De Laura McWilliams , Responsable académique, British Council

04 mars 2021 - 11:11

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Photos by Nandhu Kumar, dmitry dreyer, daniele levis pelusion, raquel garcia, bhagyashri sharma on Unsplash

Je veux lire ce blog en français.

Let’s get one thing clear: I am a feminist.

I am a feminist who embraces the name. I wave my purple, green, and white flag proudly. However, this year I will not be marking International Women’s Day with any of my classes.

If you haven’t heard of it before (and more on that point later!) then I can tell you that IWD, held annually on March 8th, is a global day supposed to celebrate the social, economic, cultural and political achievements of women. It is also supposed to act as a call to action to promote gender parity. It first started over 100 years ago, with the very first event held in 1911. 

I believe it is every teachers responsibility to tackle prejudice and promote understanding, all while still teaching English grammar and vocabulary, and so in the past I have created special lessons for this day, looking at and celebrating female inventors, politicians, artists, and writers from around the globe. I’ve always enjoyed sharing some of my ‘sheroines’ and my favourite people from ‘herstory’ (2 new English words for you there!).

However, the theme of this year’s event is #ChooseToChallenge. And I am choosing to challenge IWD itself.

I’ve been doing a lot of reading about the concept of “otherness”. I don’t want to get too academic here, but otherness is basically how society can make the point of view of one particular group invisible, while also stereotyping that group and considering it as different, or not the norm. 

IWD certainly combats the first part of that idea. It tries to put the viewpoints and perspectives of women into the spotlight. So far, so good!

But does it also stereotype women?

Women are not one voice. My experience as a white, educated British woman is not that of the middle-eastern Muslim women I used to teach in Egypt, or the female refugees from Syria, Afghanistan, Venezuela or Armenia, for example, who have come to the British Council for the free classes we offer. Can one day, one event, and one lesson celebrating that event, allow all our voices to be heard?

Does it not, perhaps, also contribute to signalling my gender as different, not the norm, and therefore ‘other’? This same argument could also apply to other events and days, like Pride Month, or Black History Month. By giving us a “day” (or week or month) is society really just reaffirming that women don’t have parity the rest of the time?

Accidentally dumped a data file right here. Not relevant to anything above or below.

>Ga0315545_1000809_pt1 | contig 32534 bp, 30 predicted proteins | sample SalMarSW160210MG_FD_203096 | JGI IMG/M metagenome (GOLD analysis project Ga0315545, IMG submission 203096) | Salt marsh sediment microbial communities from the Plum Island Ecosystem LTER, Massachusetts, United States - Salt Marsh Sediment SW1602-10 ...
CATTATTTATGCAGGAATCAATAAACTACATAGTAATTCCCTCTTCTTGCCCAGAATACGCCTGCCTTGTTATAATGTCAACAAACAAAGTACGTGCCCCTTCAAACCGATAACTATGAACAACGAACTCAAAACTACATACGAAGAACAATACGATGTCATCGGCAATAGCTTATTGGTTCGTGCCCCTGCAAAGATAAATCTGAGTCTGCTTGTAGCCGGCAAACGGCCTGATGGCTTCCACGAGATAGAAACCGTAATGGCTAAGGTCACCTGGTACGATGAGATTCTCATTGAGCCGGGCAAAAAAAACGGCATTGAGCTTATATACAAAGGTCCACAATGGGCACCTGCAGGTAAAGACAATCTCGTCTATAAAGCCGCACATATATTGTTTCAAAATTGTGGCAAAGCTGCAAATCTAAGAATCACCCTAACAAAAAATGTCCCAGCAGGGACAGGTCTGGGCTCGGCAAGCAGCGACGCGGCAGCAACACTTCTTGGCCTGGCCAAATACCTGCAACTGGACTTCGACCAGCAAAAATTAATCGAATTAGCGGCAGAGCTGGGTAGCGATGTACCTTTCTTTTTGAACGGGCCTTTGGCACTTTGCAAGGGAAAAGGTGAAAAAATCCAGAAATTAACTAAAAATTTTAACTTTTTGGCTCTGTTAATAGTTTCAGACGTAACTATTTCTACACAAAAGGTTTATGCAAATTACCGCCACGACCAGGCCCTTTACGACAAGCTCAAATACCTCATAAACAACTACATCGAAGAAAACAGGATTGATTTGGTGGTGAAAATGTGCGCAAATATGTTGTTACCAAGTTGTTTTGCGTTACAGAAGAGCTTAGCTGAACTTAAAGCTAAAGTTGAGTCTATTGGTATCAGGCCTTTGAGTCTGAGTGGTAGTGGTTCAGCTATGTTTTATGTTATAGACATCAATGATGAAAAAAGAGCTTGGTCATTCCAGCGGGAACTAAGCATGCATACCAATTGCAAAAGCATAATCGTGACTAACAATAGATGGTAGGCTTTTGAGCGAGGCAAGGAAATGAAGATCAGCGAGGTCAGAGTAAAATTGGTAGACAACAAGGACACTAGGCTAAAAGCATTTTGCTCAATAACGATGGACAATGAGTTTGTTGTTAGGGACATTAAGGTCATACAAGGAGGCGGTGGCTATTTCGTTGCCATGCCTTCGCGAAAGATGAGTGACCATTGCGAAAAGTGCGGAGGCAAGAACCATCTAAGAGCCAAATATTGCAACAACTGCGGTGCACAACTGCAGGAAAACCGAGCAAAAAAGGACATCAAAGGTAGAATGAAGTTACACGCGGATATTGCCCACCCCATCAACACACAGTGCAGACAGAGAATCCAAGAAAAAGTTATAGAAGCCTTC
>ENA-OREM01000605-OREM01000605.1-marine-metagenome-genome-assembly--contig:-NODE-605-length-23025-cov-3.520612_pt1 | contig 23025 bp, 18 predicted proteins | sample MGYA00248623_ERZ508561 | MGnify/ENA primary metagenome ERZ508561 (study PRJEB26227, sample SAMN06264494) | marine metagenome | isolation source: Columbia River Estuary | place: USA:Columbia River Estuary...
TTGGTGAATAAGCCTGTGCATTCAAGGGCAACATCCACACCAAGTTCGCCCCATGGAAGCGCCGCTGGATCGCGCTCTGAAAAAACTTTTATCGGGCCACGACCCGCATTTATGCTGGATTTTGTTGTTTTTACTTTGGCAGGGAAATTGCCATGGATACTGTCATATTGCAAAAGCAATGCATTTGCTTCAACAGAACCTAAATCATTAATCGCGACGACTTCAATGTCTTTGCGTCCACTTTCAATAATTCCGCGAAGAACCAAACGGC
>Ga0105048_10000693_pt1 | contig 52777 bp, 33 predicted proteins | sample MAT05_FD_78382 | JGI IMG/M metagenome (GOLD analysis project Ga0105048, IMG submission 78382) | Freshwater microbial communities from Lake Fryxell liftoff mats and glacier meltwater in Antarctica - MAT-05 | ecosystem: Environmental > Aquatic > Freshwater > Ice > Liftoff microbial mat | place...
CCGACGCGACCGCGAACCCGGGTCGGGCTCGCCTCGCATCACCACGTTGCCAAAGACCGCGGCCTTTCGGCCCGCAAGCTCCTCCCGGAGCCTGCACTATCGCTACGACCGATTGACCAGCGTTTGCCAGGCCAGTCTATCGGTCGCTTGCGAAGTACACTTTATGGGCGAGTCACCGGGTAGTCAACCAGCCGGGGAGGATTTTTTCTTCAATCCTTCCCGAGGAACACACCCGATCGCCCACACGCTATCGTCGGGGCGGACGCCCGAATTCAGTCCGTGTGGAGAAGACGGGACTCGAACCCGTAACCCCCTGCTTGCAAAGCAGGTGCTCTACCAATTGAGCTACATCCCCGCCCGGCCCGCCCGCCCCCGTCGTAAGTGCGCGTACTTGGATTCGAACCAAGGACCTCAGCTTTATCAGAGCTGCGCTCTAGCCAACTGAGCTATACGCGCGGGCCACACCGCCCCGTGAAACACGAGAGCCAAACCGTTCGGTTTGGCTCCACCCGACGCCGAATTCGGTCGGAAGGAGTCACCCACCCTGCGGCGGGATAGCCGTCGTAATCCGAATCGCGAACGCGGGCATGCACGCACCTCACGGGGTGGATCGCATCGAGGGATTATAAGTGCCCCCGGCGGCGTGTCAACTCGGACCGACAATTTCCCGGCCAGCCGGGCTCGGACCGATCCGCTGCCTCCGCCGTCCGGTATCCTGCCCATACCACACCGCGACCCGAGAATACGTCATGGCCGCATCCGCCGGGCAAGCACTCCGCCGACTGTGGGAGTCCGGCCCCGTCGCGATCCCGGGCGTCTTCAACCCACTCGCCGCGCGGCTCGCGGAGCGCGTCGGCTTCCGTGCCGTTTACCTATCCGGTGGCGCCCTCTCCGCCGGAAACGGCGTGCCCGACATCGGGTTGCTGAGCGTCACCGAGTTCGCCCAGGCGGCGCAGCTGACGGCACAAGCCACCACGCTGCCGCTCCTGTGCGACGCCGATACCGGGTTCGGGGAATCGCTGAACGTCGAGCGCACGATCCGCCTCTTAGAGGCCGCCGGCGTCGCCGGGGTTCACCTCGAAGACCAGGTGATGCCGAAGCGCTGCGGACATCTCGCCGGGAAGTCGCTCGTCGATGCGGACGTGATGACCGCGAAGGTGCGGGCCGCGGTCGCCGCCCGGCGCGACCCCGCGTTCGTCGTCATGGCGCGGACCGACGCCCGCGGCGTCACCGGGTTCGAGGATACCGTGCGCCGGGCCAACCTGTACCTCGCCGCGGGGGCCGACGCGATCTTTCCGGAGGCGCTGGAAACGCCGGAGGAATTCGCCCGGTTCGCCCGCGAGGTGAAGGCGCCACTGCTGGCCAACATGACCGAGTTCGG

I am actively making the move to what is sometimes called an “embedded diversity curriculum”.

I am trying to be more conscious of how the materials I bring to class show women and their role in society, and represent multiple viewpoints and perspectives throughout the year. I am trying to ensure my lessons present strong female role models from all walks of life on a regular basis, not just on March 8th. A colleague and I run a book club for lycée students and we have ensured the books we assign feature female protagonists and authors equally with male (believe me, that was difficult - which only emphasizes how much this work is needed!).

I’m also trying to recognise my own unconscious biases (even as a feminist I still have them) and how they might show up in my classes. Did you know that, on average, teachers interact in class with boys more often than girls by, according to some studies, a margin of up to 30%? When boys call out (which they do 8 times more often than girls), teachers are likely to listen to what they have to say. When girls call out, teachers are more likely to ignore their answer and just remind them to raise their hand. Have you ever noticed this happening in your English class?

So should we abolish International Women's Day? 

Here I return to the fact that for some of you reading this blog, this will be the first time you have heard about it. As the IWD website tells us “According to the World Economic Forum, sadly none of us will see gender parity in our lifetimes, and nor likely will many of our children. Gender parity will not be attained for almost a century.”. There is still awareness to be raised, and International Women’s Day is a great way of doing that. We still need it. However, it’s only a starting point to a much longer journey, and there is much more work to be done. 

And so, in a year where the IWD theme is #ChooseToChallenge, here is my challenge to anyone who may be reading this:

I am not teaching an IWD lesson. Instead, I am striving to be able to say that I am working towards a world where women are always represented and celebrated. Will you join me?

Are you learning English? See how much of this blog you understood by reading the translation. 

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